These plants are what I have always known as broccoletti selvatici. They are part of the group of edible plants called piante selvatiche (wild plants) or piante spontanee or erbe spontanee (spontaneous herbs) in Italian

For the photo, I collected two whole plants and the photos took place in my dining room (this is why they look so well groomed).

The weed, is classed as a brassica (family of vegetables which includes broccoli and cabbage) and if you can be patient enough to collect a sufficient quantity of wild broccoletti you will not be disappointed. As you see by the second photo, it is only the tender tips with young leaves that you pick – love and patience is required – take a bag, be prepared to walk and pick only the tender shoots from each plant.

They taste similar to cime di rape and tossed around in a pan with garlic, some chilli and olive oil, they make a vey tasty vegetable contorno (side dish) or a pasta sauce for orecchiette (pasta shaped like little ears and popular in Puglia). As a variation for that pasta sauce, a fresh, Italian pork sausage or some anchovies can be crumbled into the hot pan at the same time.

The pasta will need pecorino rather than parmigiano grated on top – not only because it is a southern Italian type dish, but also because a strong tasting sauce requires a strong cheese.

I discovered that what I have always known as cime di rape have local names in some regions of Italy. In Lazio they’re broccoletti. in Campania  they’re named friarielli, and in Toscana, rapini.  You may therefore not be surprised that what I call broccoletti selvatici are known by different  local names in the different regions of Italy. For example in Sicily which is a small island, some Sicilians may call them lazzane (a similar wild green in Sicily) and other Sicilians from a different part of Sicily may refer to them as cavoliceddi.

Like all vegetables, these wild broccoletti are seasonal and you will need to wait till the yellow flower appears before you pick them, but not too many yellow flowers, because this means that the plant is going to seed. If this is the case, and the plant will be spindly – its energy would have gone into seed production, and in fact, if you look at the photo, this is already beginning to happen.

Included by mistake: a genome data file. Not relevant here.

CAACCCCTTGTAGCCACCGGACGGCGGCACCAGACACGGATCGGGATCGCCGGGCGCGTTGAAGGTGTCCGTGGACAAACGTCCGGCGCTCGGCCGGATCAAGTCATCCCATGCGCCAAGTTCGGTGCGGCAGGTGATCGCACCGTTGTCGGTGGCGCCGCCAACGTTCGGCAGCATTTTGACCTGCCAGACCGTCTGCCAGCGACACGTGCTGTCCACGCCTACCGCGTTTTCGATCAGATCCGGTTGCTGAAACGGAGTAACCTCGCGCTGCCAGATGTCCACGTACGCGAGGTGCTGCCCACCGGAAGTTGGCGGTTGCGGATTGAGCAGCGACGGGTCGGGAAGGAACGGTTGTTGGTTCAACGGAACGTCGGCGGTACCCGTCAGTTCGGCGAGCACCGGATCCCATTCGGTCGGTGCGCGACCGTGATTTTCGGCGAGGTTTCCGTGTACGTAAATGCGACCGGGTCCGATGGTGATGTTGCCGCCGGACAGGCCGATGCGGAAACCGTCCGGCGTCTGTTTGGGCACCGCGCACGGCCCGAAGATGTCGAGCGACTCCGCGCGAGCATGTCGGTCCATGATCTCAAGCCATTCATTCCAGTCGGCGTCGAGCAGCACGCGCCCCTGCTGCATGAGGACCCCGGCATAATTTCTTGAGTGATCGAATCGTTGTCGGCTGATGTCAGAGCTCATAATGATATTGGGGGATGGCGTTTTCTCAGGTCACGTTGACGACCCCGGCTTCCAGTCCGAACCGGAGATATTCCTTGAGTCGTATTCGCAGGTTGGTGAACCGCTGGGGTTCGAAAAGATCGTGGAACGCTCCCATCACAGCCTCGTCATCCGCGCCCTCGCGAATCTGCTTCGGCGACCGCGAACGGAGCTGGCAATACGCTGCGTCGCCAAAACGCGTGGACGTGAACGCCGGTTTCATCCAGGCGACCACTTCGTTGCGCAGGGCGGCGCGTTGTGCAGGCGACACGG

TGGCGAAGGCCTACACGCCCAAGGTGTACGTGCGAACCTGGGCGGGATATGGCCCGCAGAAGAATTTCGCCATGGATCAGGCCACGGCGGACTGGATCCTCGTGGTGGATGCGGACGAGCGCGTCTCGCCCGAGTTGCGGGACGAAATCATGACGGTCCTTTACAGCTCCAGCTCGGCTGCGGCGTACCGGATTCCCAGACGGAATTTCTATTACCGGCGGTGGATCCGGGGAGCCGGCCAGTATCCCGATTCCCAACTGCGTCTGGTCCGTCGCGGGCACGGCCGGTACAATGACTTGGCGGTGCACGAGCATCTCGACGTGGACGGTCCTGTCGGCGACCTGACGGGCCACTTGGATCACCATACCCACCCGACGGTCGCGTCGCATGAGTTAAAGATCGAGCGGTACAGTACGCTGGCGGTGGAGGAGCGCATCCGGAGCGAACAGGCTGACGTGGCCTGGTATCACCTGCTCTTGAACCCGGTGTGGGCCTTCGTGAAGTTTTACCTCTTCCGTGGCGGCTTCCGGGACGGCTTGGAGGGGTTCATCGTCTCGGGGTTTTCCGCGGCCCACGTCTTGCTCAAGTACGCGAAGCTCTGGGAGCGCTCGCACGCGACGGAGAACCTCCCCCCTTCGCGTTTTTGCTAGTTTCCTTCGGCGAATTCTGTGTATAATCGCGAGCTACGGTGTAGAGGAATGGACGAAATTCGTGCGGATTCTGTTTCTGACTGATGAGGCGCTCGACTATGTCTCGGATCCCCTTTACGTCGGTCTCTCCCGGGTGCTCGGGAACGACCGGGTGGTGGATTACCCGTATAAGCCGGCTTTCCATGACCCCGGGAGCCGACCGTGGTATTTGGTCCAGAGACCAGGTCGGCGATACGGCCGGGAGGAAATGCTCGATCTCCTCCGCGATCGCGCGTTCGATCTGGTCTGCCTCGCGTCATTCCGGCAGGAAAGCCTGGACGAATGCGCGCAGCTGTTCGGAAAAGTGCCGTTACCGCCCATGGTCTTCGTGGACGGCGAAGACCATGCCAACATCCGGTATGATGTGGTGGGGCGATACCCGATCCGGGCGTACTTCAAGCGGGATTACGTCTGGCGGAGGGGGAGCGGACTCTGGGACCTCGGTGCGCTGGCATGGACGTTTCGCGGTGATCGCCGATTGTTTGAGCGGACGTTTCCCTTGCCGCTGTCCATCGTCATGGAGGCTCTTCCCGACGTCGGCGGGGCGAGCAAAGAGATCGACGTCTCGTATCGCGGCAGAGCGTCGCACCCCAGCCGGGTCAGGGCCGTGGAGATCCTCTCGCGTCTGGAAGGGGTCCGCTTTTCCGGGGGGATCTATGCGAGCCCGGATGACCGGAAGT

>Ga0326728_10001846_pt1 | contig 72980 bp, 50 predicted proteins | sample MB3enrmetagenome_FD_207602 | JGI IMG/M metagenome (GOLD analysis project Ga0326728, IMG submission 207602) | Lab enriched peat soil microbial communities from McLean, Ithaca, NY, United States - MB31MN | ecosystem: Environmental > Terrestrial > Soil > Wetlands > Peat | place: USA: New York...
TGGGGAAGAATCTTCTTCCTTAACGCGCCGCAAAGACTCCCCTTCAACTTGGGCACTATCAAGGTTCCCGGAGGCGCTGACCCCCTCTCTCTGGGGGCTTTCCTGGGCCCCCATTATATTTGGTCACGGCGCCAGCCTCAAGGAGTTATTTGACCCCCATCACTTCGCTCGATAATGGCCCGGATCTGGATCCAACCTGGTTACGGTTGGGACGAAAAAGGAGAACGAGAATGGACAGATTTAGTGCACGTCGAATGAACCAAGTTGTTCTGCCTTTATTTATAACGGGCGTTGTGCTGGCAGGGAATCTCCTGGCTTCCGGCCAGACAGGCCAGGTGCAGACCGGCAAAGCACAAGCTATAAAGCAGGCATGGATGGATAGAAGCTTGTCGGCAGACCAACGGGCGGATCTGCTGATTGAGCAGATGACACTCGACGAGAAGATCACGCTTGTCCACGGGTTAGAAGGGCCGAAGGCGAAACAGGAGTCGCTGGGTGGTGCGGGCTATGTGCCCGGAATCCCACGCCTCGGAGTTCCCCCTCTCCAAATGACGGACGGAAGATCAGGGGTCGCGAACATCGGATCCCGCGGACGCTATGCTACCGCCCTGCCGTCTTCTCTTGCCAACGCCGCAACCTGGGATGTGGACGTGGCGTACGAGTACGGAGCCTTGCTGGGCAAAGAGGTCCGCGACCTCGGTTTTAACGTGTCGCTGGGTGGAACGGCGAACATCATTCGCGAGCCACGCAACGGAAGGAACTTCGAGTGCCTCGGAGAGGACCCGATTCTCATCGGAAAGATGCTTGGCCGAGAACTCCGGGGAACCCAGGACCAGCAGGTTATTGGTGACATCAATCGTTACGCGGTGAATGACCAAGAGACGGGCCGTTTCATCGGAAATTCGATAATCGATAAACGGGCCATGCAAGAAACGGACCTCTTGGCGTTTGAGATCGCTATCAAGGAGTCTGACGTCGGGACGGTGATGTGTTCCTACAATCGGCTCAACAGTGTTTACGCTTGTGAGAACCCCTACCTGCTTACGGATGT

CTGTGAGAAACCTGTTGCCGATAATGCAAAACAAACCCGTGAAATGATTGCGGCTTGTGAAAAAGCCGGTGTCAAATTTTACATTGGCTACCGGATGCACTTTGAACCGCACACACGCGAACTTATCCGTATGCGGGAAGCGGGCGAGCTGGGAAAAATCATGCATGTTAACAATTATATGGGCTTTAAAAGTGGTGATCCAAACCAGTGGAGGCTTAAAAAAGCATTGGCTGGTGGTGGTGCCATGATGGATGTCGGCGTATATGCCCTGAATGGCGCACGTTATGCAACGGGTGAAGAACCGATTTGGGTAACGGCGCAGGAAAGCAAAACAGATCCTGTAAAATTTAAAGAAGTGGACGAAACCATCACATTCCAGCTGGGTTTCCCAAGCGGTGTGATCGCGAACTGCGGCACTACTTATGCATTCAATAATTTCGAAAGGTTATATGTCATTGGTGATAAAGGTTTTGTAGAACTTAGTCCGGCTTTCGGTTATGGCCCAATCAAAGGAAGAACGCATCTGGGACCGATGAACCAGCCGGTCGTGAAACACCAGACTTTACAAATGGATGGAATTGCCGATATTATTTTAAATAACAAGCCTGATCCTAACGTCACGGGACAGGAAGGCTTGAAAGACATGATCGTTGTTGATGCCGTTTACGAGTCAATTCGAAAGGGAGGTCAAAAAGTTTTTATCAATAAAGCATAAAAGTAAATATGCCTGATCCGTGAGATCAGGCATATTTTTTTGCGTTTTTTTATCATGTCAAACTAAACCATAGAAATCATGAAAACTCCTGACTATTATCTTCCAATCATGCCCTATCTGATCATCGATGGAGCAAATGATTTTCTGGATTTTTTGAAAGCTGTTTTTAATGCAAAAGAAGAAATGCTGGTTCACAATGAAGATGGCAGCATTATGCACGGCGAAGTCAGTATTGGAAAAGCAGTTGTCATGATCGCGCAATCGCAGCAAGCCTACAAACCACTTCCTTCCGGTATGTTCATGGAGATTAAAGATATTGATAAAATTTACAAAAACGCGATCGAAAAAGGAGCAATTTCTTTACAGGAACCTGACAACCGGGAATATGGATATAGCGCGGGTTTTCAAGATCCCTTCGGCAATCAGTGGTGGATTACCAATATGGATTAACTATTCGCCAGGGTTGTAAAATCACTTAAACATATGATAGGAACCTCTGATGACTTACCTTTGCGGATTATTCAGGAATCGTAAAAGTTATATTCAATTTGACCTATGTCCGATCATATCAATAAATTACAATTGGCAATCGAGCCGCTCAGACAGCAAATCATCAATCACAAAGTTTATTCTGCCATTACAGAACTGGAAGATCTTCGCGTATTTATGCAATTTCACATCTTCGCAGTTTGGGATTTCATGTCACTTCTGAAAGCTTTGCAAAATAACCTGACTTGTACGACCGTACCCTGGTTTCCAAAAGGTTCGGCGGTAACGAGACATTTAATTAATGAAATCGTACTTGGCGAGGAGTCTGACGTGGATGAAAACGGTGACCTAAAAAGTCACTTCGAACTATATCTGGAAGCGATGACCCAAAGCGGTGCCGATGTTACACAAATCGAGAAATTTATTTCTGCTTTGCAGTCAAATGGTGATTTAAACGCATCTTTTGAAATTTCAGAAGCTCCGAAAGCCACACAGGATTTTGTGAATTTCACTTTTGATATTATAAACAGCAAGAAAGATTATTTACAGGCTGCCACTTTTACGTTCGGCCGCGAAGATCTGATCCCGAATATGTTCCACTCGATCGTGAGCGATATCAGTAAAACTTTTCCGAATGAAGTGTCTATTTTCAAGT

Most of the world’s other cultures harvested (and some still harvest) from the wild: dandelions, wild chicories, nettles, amaranth, purslane and wild fennel may be the most recognised.

Other cultures living in Australia also collect wild greens, for example Greeks call them horta and I have written about vlita – a summer weed, in a previous post. Indigenous Australians had their favourites and some early pioneers ate wild greens, such as Warrigal greens and pigweed.

INGREDIENTS
orecchiette 500 g
wild greens or cime di rape, 500-700g
garlic cloves, to taste, chopped
chillies, to taste, chopped
anchovy fillets 3-4 chopped finely or 1-2 pork Italian sausages
extra virgin olive oil, ½- ¾ cup
white wine, a splash
pecorino for grating
PROCESSES
Wash the greens.
Heat some olive oil, add the garlic, chillies and the anchovies (or broken up sausage).
Add the vegetables sauté for a few minutes until they begin to wilt.
Add white wine, cover and cook till soft.(Some cooks pre-cook the greens and then sauté them – this is not necessary if you are only cooking the young shoots).
Cook the orecchiette and dress them with the greens.
Present them at the table with grated cheese, preferably pecorino -this is the stronger tasting grating cheese and more alined with southern Italian tastes.
SEE:

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THOSE OTHER BRASSICAS (Cabbages and Brussel Sprouts and how to cook them)

I love all brassicas (brassicaceae or mustard family), not just the Italian cime di rape,  the coloured (green, purple, pink) and cream cauliflowers, broccoli, cavolo nero, kale, kohlrabi,  cabbages Brussels sprouts and all of those Asian mustard greens .

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If we are talking about favourite Sicilian brassicas, there are the cime di rape, coloured cauliflowers, the green and purple coloured kohlrabi and broccoli.

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Italians seem to buy local produce and you are unlikely not find brussel sprouts, savoy cabbages, cavolo nero or red cabbage  in Sicily – these are grown in north of Italy. In the north of Italy you are less likely to find cime di rape or kohlrabi or the purple cauliflowers.

 

In Sicily the white cabbage (cavolo cappuccio), available in winter, is often used uncooked as a salad green and simply dressed with a mixture of extra virgin olive oil, wine vinegar, salt and pepper. The salad tastes quite sweet.

Brussels sprouts in Italy are called cavolini or cavoletti di Bruxelles (or Brussels).

The Brussels sprouts in my mother’s kitchen were always brasati (braised in a little broth – stock or stock cube with a little water). My mother’s brussel sprouts were always overcooked and unfortunately for me this seems to be the preferred way that  Italians prefer to eat vegetables.

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INGREDIENTS
Brussels sprouts, 1k
onions, 2 sliced finely
butter and extra virgin olive oil, ½-¾ cup
stock/broth, veal or chicken, ½- 1 cup
pepper and salt to taste

PROCESSES
Remove the external leaves to the cavolini, and cut a little cross at the base
(to help them cook evenly).
Precook them for about 5 mins by boiling them in salted, boiling water (I do not pre cook them) and drain well.
Saute` the onions in a mixture of oil and butter, add the cavolini and toss them around till coated.
Add the broth, salt and pepper, partly cover them with a lid and braise slowly.

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Red cabbage (cavolo cappuccio rosso) is not a Sicilian vegetable, but is appreciated in Trieste and goes very well with pork. The following recipe has Austrian origins, which is nor surprising when one looks at Trieste’s location.